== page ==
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Quark Licenses Alnylam RNAi IP, Vows to End Opposition to IP in Europe, and Pens Deal With Pfizer

NEW YORK (GenomeWeb News) – Alnylam Pharmaceuticals has granted Quark Biotech licenses to discover, develop, and commercialize RNAi therapeutics targeting the RTP801 gene for age-related macular degeneration, the companies said yesterday.
 
Simultaneously, Quark has agreed to withdraw its support of opposition to the Kreutzer-Limmer patent estate currently granted in Europe.
 
Separately yesterday, Quark said that Pfizer has acquired an exclusive worldwide license to RTP801 and to molecules that modify its expression or function.
 
Financial terms of the Alnylam deal were not disclosed. However, the companies said they include upfront, annual, and milestone payments, as well as royalties on sales of any products covered by the deal.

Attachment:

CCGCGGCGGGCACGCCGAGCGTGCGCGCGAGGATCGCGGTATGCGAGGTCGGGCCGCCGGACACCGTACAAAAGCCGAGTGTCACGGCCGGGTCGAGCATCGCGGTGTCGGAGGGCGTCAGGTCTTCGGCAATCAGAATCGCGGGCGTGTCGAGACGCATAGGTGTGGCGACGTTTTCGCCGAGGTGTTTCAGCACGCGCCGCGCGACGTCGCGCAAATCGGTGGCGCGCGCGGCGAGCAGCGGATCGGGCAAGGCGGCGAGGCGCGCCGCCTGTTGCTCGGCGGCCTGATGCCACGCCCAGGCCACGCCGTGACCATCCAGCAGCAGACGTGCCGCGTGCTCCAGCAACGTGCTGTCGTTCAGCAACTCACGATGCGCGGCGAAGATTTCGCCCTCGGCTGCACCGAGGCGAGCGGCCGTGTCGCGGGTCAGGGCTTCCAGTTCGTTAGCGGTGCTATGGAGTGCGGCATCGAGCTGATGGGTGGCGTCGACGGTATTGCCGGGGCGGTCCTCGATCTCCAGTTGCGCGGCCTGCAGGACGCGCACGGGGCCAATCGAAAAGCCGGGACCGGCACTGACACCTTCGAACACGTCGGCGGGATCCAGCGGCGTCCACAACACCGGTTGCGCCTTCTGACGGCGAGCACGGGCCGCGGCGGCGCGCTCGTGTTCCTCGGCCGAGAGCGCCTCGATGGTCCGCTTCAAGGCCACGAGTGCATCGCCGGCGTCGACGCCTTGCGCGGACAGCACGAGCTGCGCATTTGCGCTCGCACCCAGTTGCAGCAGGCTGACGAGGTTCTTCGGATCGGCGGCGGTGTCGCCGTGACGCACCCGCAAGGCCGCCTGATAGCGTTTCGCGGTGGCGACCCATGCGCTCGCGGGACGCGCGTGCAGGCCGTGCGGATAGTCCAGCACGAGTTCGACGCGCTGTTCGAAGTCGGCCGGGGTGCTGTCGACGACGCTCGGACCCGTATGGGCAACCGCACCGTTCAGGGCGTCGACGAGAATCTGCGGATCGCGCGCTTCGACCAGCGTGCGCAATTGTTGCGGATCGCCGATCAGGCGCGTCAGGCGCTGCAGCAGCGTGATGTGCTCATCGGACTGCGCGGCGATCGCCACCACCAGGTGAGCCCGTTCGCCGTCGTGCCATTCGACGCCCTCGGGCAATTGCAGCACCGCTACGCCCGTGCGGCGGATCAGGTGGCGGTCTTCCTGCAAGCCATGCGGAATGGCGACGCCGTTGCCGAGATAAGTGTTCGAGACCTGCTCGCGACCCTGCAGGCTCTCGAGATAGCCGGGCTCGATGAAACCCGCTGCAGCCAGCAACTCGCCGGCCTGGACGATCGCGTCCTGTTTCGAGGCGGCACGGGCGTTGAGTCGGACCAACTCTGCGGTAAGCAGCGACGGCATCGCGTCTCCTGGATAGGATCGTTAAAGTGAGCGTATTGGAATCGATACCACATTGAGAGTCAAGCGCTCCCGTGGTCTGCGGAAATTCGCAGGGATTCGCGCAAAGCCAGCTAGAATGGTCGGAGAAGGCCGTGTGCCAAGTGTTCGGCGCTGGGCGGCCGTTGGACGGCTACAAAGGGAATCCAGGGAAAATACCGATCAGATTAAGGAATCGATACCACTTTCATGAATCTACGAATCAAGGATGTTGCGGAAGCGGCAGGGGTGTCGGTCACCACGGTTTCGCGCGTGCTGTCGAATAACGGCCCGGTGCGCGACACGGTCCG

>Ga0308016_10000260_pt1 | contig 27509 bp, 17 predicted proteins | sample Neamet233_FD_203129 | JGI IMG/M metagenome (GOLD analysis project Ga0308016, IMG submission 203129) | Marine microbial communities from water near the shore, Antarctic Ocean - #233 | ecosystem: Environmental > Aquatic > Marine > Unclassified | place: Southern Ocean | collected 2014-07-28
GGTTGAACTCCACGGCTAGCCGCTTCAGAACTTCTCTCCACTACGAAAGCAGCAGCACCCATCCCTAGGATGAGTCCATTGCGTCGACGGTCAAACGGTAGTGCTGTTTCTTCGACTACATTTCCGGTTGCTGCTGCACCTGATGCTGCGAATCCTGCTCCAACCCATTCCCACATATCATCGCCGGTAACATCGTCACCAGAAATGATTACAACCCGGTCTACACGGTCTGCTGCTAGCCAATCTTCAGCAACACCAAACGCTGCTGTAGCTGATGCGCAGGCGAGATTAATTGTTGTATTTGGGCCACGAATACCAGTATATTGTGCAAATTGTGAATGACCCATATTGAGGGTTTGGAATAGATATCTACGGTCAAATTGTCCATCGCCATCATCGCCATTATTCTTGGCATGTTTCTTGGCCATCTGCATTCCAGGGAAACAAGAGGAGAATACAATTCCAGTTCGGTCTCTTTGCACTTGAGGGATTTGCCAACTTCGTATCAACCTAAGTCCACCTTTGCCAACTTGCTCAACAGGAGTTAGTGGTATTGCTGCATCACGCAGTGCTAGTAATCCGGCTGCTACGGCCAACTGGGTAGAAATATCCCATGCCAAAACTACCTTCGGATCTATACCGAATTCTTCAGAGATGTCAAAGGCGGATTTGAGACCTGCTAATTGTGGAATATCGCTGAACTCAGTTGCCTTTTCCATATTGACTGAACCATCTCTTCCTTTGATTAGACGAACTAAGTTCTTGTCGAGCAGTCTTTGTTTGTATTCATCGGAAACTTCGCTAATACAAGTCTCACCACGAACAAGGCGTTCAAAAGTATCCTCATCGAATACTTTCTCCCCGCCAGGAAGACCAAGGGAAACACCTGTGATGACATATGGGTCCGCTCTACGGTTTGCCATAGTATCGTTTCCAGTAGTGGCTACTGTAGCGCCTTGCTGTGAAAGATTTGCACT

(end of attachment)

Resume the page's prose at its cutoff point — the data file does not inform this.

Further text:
Also yesterday SR Pharma said that its Atugen subsidiary will receive $95 million in milestone payments and royalties after collaborator Quark penned the Pfizer deal. Quark and Atugen developed RTP-801, Quark said.
 
SR Pharma said it will receive an initial payment of $2 million and a first milestone payment of $1.5 million on the start of the Phase I trial. All agreements are subject to certain conditions which include the clearance by the US Federal Trade Commission.
 
Based on pre-clinical models, it is believed that RNAi can treat AMD by blocking the expression of the RTP-801 gene.

The Scan

Could Mix It Up

The US Food and Drug Administration is considering a plan that would allow for the mixing-and-matching of SARS-CoV-2 vaccines and boosters, the New York Times says.

Closest to the Dog

New Scientist reports that extinct Japanese wolf appears to be the closest known wild relative of dogs.

Offer to Come Back

The Knoxville News Sentinel reports that the University of Tennessee is offering Anming Hu, a professor who was acquitted of charges that he hid ties to China, his position back.

PNAS Papers on Myeloid Differentiation MicroRNAs, Urinary Exosomes, Maize Domestication

In PNAS this week: role of microRNAs in myeloid differentiation, exosomes in urine, and more.